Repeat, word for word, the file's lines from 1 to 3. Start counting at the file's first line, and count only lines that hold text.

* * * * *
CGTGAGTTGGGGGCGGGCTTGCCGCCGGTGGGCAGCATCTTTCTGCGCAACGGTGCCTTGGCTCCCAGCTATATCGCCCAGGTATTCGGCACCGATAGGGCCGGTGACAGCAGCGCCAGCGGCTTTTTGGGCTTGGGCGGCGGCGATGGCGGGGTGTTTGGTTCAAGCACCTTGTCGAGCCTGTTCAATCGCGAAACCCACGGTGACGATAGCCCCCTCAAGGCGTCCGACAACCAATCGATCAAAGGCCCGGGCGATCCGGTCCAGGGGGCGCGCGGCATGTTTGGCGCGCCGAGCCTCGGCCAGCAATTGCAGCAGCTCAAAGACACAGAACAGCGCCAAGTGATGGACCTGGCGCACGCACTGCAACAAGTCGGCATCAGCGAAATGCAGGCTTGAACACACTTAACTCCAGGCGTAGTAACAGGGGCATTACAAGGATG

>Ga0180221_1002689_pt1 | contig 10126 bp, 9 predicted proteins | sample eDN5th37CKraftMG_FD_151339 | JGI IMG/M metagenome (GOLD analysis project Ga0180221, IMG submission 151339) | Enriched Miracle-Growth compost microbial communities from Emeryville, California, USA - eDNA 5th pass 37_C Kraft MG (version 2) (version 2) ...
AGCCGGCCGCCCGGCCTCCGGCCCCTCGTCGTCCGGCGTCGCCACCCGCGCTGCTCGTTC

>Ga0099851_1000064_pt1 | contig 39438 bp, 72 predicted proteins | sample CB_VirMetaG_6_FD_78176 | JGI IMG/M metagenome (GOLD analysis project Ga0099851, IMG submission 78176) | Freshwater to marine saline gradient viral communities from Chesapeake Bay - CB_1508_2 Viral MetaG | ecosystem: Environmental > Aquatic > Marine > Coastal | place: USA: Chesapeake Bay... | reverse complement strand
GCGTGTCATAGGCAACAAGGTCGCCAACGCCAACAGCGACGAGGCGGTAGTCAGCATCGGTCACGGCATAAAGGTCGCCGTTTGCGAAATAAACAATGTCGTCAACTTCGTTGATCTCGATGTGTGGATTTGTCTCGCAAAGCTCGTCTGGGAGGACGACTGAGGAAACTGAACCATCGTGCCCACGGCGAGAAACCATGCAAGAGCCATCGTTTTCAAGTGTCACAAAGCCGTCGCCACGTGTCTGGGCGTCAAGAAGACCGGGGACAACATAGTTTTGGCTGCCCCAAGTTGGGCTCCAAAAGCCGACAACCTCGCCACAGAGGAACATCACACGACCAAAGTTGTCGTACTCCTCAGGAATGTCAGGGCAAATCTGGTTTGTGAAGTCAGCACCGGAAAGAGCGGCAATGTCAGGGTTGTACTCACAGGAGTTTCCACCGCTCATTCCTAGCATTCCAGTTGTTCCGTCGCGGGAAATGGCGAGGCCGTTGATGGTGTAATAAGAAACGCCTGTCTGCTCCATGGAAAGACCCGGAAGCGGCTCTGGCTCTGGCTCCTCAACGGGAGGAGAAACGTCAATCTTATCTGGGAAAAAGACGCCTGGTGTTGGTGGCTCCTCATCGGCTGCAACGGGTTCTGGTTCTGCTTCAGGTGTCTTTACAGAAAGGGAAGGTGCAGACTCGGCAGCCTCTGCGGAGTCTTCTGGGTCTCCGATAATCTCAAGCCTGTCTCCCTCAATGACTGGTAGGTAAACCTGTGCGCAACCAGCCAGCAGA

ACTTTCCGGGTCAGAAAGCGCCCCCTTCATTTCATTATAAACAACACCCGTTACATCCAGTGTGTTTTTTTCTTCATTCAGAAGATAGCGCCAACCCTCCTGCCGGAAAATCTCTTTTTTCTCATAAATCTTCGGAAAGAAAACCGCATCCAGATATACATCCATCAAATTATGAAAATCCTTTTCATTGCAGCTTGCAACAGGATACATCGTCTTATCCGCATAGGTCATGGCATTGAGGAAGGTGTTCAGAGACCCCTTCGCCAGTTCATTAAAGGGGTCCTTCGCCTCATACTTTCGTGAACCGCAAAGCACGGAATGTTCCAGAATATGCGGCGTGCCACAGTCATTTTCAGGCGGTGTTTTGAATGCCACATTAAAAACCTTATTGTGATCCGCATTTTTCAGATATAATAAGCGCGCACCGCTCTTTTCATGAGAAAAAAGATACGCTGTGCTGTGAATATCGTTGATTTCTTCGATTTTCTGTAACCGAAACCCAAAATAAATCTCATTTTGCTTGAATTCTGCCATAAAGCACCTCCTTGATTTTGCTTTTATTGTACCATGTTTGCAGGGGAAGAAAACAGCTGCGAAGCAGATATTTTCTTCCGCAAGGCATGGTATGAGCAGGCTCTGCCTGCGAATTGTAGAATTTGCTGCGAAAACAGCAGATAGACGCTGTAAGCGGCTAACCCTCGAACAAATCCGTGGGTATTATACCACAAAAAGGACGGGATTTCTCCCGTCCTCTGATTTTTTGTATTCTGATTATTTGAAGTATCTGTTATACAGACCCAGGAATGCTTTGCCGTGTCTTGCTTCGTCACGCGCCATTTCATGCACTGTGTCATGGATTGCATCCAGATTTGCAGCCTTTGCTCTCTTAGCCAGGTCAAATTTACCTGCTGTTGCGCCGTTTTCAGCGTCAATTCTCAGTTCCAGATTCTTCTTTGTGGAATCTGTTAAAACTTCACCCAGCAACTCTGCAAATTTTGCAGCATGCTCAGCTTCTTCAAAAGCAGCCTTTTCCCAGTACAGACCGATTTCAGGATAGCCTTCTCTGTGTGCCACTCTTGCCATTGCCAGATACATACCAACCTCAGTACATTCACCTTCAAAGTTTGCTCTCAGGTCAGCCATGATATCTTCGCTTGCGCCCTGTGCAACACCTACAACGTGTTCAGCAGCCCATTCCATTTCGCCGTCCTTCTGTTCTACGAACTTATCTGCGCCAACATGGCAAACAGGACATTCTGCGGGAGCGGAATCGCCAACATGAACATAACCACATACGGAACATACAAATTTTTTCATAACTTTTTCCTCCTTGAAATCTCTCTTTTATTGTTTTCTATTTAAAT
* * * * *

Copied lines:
CGTGAGTTGGGGGCGGGCTTGCCGCCGGTGGGCAGCATCTTTCTGCGCAACGGTGCCTTGGCTCCCAGCTATATCGCCCAGGTATTCGGCACCGATAGGGCCGGTGACAGCAGCGCCAGCGGCTTTTTGGGCTTGGGCGGCGGCGATGGCGGGGTGTTTGGTTCAAGCACCTTGTCGAGCCTGTTCAATCGCGAAACCCACGGTGACGATAGCCCCCTCAAGGCGTCCGACAACCAATCGATCAAAGGCCCGGGCGATCCGGTCCAGGGGGCGCGCGGCATGTTTGGCGCGCCGAGCCTCGGCCAGCAATTGCAGCAGCTCAAAGACACAGAACAGCGCCAAGTGATGGACCTGGCGCACGCACTGCAACAAGTCGGCATCAGCGAAATGCAGGCTTGAACACACTTAACTCCAGGCGTAGTAACAGGGGCATTACAAGGATG

>Ga0180221_1002689_pt1 | contig 10126 bp, 9 predicted proteins | sample eDN5th37CKraftMG_FD_151339 | JGI IMG/M metagenome (GOLD analysis project Ga0180221, IMG submission 151339) | Enriched Miracle-Growth compost microbial communities from Emeryville, California, USA - eDNA 5th pass 37_C Kraft MG (version 2) (version 2) ...
AGCCGGCCGCCCGGCCTCCGGCCCCTCGTCGTCCGGCGTCGCCACCCGCGCTGCTCGTTC